We reclaim land for beginning farmers to grow food

City Farm, set up for our Rare & Unusual Plant Sale

We turn unused, mostly urban, properties into farms that grow healthy (chemical-free) produce for farmers markets, restaurants and CSAs. These include small parcels managed by one or more farmers to our 24-acre incubator farm, where seven farmers now make a living meeting Rhode Island’s growing demand for locally grown fresh produce.

City Farm

The oldest urban farm in Rhode Island, City Farm, is located in South Providence. City Farm staff grow and sell produce all season long, creating a revenue stream for SCLT. Hundreds of youth, volunteers and beginning farmers learn about planting, growing and harvesting food at the Farm. Over the past three decades neighborhood children have learned about plant cycles and how food is grown there, and adults have benefited from gardening workshops and farm apprenticeships. City Farm produce [ Resources: Where to buy locally grown food ]  is sold at three weekly farmers markets and to area restaurants featuring hyper-local ​and organic vegetables, fruit and herbs.

 City Farm is changing our food system in four crucial ways, by:

  • providing healthy produce [link to Resources: Where to buy healthy food] to thousands of people every year
  • offering workshops on sustainable growing practices [link to Programs: Farmer Training] that produce high-yield crops in small, urban spaces
  • promoting biodiversity, sustainability and community at our annual Rare & Unusual Plant Sale [link to Events: Plant Sale]
  • operating a composting operation [link to Resources: Composting] that has kept more than 50,000 lbs. of food and other organic waste out of the landfill since 2013 – in fact, City Farm’s is the second-largest composting facility in the state!

Galego Community Farm

Galego Community Farm is a large site we manage on behalf of the Pawtucket Housing Authority. It hosted two market growers during the 2015-16 growing seasons, and will offer 72 community garden plots in 2017. We also offer summer learning and youth employment programs at this site to encourage young people in Pawtucket and Central Falls to learn about growing and eating healthy food, and how to advocate so that all members of their community can access fresh, nutritious and affordable food.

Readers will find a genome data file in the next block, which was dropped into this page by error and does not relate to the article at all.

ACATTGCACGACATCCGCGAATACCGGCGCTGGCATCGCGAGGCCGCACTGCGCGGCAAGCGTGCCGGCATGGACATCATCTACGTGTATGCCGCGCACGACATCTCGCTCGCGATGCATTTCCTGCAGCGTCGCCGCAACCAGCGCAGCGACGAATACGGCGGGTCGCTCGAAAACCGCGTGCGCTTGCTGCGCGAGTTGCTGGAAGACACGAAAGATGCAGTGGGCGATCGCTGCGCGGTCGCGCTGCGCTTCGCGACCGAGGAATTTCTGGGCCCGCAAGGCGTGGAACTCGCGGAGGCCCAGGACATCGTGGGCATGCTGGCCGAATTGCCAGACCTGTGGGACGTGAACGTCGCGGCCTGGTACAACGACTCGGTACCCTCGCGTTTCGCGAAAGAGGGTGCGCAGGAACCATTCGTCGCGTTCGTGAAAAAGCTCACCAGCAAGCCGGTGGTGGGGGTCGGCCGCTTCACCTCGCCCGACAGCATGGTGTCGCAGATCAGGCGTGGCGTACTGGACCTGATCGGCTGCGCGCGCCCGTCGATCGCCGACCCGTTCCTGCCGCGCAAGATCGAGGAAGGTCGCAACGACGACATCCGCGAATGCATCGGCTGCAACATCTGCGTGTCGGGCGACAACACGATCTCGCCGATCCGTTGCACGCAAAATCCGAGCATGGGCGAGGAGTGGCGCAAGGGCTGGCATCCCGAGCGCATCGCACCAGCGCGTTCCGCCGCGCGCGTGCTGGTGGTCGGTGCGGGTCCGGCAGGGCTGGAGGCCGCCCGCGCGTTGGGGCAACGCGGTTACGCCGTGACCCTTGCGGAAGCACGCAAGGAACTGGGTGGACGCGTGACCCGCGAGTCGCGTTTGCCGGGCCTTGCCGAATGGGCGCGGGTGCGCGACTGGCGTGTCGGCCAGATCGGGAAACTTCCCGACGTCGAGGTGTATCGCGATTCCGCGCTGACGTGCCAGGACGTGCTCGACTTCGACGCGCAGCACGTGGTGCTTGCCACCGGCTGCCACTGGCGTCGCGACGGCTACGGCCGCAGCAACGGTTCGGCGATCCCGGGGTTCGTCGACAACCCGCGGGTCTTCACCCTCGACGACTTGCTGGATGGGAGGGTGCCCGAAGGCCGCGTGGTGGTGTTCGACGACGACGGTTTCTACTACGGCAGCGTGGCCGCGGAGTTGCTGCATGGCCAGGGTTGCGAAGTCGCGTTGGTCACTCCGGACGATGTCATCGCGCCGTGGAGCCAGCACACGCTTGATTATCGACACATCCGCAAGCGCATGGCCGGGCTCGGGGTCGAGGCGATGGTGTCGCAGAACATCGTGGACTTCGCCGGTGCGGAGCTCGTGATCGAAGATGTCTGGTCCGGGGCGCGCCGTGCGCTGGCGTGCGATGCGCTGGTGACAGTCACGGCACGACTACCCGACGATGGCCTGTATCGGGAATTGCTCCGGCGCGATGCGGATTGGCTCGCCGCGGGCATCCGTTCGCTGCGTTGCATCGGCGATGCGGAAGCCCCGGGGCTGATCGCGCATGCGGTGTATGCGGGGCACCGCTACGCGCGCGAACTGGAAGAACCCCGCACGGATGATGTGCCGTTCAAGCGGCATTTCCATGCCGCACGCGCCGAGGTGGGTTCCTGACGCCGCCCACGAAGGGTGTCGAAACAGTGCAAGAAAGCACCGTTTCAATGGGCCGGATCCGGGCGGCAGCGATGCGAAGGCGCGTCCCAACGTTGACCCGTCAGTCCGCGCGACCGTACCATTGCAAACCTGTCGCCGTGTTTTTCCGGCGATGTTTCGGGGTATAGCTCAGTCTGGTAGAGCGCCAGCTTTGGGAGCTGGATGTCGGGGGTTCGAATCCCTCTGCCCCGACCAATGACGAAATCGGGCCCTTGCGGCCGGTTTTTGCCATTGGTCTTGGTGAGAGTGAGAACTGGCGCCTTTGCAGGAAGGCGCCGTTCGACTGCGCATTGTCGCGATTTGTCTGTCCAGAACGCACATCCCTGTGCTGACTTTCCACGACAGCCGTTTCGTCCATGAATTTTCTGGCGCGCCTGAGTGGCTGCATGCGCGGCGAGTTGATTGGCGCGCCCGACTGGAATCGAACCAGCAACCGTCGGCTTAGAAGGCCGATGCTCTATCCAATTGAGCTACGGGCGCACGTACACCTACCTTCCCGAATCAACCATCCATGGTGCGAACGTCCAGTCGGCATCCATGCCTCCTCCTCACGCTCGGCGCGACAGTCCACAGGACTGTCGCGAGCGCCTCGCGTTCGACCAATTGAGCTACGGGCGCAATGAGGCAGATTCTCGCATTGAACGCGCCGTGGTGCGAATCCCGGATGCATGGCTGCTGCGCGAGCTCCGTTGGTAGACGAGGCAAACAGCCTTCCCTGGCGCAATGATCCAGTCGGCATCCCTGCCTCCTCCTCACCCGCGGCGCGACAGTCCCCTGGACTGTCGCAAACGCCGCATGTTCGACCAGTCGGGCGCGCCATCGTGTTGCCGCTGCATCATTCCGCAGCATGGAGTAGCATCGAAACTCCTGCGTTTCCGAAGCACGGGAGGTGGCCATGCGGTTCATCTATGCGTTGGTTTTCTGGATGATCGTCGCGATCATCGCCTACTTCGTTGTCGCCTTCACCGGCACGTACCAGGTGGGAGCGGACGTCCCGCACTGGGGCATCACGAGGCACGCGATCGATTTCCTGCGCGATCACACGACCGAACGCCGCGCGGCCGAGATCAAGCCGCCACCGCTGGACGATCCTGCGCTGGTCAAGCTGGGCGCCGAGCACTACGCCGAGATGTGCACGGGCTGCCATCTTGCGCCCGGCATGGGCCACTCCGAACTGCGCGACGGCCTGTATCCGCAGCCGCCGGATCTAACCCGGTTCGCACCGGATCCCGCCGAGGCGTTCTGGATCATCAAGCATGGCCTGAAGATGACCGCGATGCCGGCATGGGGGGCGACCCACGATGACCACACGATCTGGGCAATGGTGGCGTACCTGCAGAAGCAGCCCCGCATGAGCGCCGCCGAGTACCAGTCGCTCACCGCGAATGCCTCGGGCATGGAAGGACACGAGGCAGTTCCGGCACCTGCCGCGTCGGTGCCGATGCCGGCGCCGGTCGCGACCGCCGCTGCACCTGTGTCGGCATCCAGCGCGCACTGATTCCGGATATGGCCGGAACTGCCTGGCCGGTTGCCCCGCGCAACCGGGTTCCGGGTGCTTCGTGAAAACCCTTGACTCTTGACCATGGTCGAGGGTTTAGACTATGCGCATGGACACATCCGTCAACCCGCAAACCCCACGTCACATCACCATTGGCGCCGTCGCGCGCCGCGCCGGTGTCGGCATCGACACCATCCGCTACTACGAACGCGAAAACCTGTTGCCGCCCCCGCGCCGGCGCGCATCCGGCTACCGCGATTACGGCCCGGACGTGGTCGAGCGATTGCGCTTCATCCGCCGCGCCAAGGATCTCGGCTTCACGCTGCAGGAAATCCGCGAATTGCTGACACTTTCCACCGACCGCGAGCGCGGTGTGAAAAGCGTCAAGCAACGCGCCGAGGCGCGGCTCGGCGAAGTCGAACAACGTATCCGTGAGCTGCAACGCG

Manton Bend Community Farm

Manton Bend Community Farm is a combination community garden and urban farm developed in cooperation with the City of Providence’s Lots of Hope project. The farm plots are currently sublet to the African Alliance of Rhode Island. A number of AARI growers raise Central African vegetables, such as bitter ball and amaranth. AARI sells at the Armory Park Farmers Market and the Wintertime Farmers Market.

Sky Hill Farm

Sky Hill Farm in Olneyville is farmed by a single grower who sells his produce at the Parade Street Farmers Market, as well as through a CSA and the Little City Growers Co-op.

Somerset Hayward Community Farm

Somerset Hayward Community Farm is a quarter-acre micro farm located off of Broad Street in South Providence. It is the new home of our youth employment and summer learning programs. The youth staff plant, tend and harvest its crops, and income from their market sales are reinvested in operations at the farm. The site also has one large plot that is leased to an urban farmer.

Urban Edge Farm

Urban Edge Farm is an incubator farm comprising 50 acres in Cranston, RI, 24 of which are now cultivated. It is managed by SCLT under a long-term lease with the RI Department of Environmental Management. Seven farmers share farm equipment and other resources at UEF, while growing crops on over 15 acres. With a new field cleared, six additional farmers will soon lease plots there.

Wilson Farm

Wilson Farm is made up of two small lots on Wilson Street in Providence. It is farmed by one of SCLT’s long-time partners, who specializes in Southeast Asian crops like chilies, sweet potato leaf and long beans. He sells his produce at a number of locations, including the Sankofa World Market [ link to Resources: Where to Buy Locally Grown Food] at the Knight Memorial Library on Elmwood Avenue.

In addition to growing on the farms above, many urban farmers lease plots in our community gardens, waiting for farmland to open up so they can expand their businesses. SCLT’s Land Fund enables us to renovate abandoned urban parcels and clear undeveloped acreage at UEF for these farmers.